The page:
UK prime minister Tony Blair is expected to put IT at the center of the political agenda today by unveiling a consultation paper that will outline his government’s plan to link schools and colleges, and eventually libraries, museums and other public institutions using the internet in what he calls a National Grid for Learning. As […]
UK prime minister Tony Blair is expected to put IT at the center of the political agenda today by unveiling a consultation paper that will outline his government’s plan to link schools and colleges, and eventually libraries, museums and other public institutions using the internet in what he calls a National Grid for Learning. As well as getting some words of advice from Microsoft Corp chairman Bill Gates – who visits Downing Street today after spending time in Cambridge where Microsoft is investing $80m in a research and development center in collaboration with the University – the Prime Minister’s plan is also getting a leg-up from private companies which have formed a charity called NetYear to raise money to train teachers, buy computers for schools in some of the country’s poorest areas and link them to the internet. Because only 6,000 of the UK’s 32,000 schools are currently attached to the internet, leaving UK education in danger of falling behind better-connected education systems in other countries, the centerpiece of the National Grid for Learning plan is to get all schools hooked up to the net by the year 2002, establish educational programs and get teachers trained. Tony Blair says this might cost as little as 1 pound per pupil per year, although the capital cost of the program is being estimated in region of 2bn pounds overall. NetYear itself hopes to raise 10m pounds to wire 11,000 schools to the net in 1998; the systems it installs will effectively front-end the National Grid for Learning as it is assembled up and down the country. NetYear was created by ICL, Sun, Cisco Systems and The Daily Telegraph, which have donated a total of 2m pounds to the charity, which begins its work in November. Other vendors, including Microsoft, have been asked to participate. NetYear executive chairman David Wimpress, also the managing director of ICL’s education and consulting organization, says NetYear is modeled on a US program called Net Day ’95. In August 1995 volunteers sponsored by hundreds of private companies and organizations wired ten thousand schools in California to the internet. Wimpress, who’s been talking with Tony Blair about the charity’s plan, and how it will dovetail with the National Grid for Learning, says the charity will establish end-to-end managed networks, including the procurement of systems and net access, teacher training, curriculum creation and content management. NetYear will be likely emulate pilot projects such as the 11- school BEON, Bristol Educational Online Network which ICL and British Telecommunications Plc have funded to the tune of 4m pounds, and a similar project, MEON, in Merseyside. Wimpress claims results from putting computers in these schools and making internet resources and new educational programs available – the projects are being monitored by Exeter University – show that pupils are attending school more regularly, and getting turned on to education. NetYear will create a buyers guide that prospective suppliers will have to conform to.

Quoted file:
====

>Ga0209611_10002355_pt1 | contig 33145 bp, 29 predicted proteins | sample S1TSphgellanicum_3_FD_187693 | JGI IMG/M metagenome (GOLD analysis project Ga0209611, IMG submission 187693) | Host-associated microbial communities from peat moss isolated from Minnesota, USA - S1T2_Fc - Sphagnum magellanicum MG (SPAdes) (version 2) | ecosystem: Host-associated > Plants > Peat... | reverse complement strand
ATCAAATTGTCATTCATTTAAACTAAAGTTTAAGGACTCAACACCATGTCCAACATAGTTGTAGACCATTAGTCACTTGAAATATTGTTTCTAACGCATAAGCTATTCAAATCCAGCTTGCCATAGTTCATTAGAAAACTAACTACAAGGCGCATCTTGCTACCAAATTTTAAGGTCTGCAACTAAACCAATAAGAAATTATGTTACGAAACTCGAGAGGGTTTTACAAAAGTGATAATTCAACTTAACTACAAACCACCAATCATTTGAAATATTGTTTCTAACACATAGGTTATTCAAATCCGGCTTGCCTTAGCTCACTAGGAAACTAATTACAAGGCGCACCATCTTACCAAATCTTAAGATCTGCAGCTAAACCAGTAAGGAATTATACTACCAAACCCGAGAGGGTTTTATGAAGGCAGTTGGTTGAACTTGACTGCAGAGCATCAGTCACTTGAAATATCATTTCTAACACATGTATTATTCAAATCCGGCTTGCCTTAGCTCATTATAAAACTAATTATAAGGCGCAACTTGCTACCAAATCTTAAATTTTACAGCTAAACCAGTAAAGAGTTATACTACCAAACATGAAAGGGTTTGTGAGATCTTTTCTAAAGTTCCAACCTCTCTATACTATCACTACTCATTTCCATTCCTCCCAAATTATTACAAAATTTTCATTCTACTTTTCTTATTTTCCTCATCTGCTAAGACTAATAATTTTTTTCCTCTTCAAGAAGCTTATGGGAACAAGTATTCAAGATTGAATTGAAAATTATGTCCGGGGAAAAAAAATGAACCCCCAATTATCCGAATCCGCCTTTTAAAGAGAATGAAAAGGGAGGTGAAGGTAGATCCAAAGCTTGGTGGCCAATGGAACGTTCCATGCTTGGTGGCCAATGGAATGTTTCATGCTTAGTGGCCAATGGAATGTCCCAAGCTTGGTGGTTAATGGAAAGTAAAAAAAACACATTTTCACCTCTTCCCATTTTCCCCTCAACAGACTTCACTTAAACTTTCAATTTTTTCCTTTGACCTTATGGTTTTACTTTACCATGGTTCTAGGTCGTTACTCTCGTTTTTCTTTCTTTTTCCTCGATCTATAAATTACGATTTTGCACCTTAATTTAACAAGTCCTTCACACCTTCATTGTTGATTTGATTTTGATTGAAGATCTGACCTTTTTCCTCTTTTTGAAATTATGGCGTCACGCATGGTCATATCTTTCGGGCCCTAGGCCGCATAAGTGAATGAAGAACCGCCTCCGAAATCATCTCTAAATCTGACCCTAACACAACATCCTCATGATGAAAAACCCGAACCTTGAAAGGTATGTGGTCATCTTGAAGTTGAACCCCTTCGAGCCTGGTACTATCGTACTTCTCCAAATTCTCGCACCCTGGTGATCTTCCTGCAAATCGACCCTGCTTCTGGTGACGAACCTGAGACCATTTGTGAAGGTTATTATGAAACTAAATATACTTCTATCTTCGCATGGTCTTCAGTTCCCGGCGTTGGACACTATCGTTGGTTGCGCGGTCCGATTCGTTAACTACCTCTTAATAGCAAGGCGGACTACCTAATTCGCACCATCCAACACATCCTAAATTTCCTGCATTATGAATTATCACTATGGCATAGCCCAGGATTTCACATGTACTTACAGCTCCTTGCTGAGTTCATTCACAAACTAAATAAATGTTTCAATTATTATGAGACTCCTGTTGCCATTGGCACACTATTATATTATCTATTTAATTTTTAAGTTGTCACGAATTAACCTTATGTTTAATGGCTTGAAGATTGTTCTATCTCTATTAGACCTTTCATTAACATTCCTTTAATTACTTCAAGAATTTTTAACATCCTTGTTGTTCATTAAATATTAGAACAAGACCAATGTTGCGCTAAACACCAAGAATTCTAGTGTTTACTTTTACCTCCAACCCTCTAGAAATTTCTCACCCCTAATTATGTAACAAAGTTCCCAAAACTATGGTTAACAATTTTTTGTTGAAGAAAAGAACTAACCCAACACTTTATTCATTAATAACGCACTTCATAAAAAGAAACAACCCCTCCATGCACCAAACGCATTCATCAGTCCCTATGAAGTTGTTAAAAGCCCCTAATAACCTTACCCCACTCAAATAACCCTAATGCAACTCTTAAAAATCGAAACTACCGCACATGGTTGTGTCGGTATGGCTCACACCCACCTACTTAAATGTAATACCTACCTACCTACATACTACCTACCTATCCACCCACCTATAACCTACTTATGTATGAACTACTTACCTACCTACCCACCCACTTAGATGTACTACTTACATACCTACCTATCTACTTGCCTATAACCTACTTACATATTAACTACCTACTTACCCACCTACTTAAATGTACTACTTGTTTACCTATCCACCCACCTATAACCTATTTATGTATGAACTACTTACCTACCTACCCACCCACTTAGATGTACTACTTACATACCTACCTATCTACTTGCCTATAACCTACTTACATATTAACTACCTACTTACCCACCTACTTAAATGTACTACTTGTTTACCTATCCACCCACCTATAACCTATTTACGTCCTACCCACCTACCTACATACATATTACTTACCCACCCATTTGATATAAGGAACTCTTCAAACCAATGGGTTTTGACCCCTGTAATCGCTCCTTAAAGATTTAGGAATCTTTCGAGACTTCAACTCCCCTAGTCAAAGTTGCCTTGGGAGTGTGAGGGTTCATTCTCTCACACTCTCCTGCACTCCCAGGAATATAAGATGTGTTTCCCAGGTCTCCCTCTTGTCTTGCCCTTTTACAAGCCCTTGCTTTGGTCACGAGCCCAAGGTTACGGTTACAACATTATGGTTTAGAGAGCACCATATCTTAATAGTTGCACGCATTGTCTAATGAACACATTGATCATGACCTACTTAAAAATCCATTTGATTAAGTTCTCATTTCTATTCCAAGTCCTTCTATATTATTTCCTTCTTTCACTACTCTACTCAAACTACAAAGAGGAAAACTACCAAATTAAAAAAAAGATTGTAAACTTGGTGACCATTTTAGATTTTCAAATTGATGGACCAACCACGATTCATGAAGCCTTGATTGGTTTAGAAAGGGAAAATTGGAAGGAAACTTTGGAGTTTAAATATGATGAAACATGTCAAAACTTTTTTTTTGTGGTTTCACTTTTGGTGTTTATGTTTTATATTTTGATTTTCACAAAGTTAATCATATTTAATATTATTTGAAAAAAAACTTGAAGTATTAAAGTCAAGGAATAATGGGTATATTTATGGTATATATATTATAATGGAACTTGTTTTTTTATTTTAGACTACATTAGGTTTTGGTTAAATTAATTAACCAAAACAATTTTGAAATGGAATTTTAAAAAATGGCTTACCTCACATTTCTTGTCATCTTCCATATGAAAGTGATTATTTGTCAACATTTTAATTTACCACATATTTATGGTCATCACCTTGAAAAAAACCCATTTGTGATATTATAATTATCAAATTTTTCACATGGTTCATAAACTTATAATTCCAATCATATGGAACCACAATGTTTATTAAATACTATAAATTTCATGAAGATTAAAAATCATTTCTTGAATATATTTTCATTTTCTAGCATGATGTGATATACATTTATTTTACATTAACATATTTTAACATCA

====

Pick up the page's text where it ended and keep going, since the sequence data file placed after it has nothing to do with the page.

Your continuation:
Private industry to help via NetYear
ICL claims its ideas have played a key role in creating the National Grid for Learning paper. Wimpress says the company wrote a document on the creation of a knowledge utility that would encompass UK schools, colleges, libraries and other public institutions, for the UK’s previous Conservative government. He claims the new Labour administration was impressed with the plan and has used the ideas in its proposal. Plans for the National Grid for Learning mean schools colleges and eventually libraries and museums too will effectively outsource the installation, management and operation of their IT facilities to consortias of private companies who will run the services on a borough-by- borough basis getting paid according to the quality of service they provide measured against some pre-defined criteria. Implementation of the plan is expected to model a scheme already underway at Dudley Metropolitan Borough, which has asked companies including BT, ICL, Bull and Data General to bid for its IT contract for 91 schools in its area, worth $50m over ten years. The winner will be announced by year-end. Computer, telco and cable companies are expected to give concessions to the Grid in the form of cheap internet access, services and equipment. While not expected to endorse Microsoft technologies per se – there’ll be no specific product endorsements or recommendations for either the National Grid for Learning or NetYear – the government is thought to be considering the increased use of Windows NT in some of its big IT projects.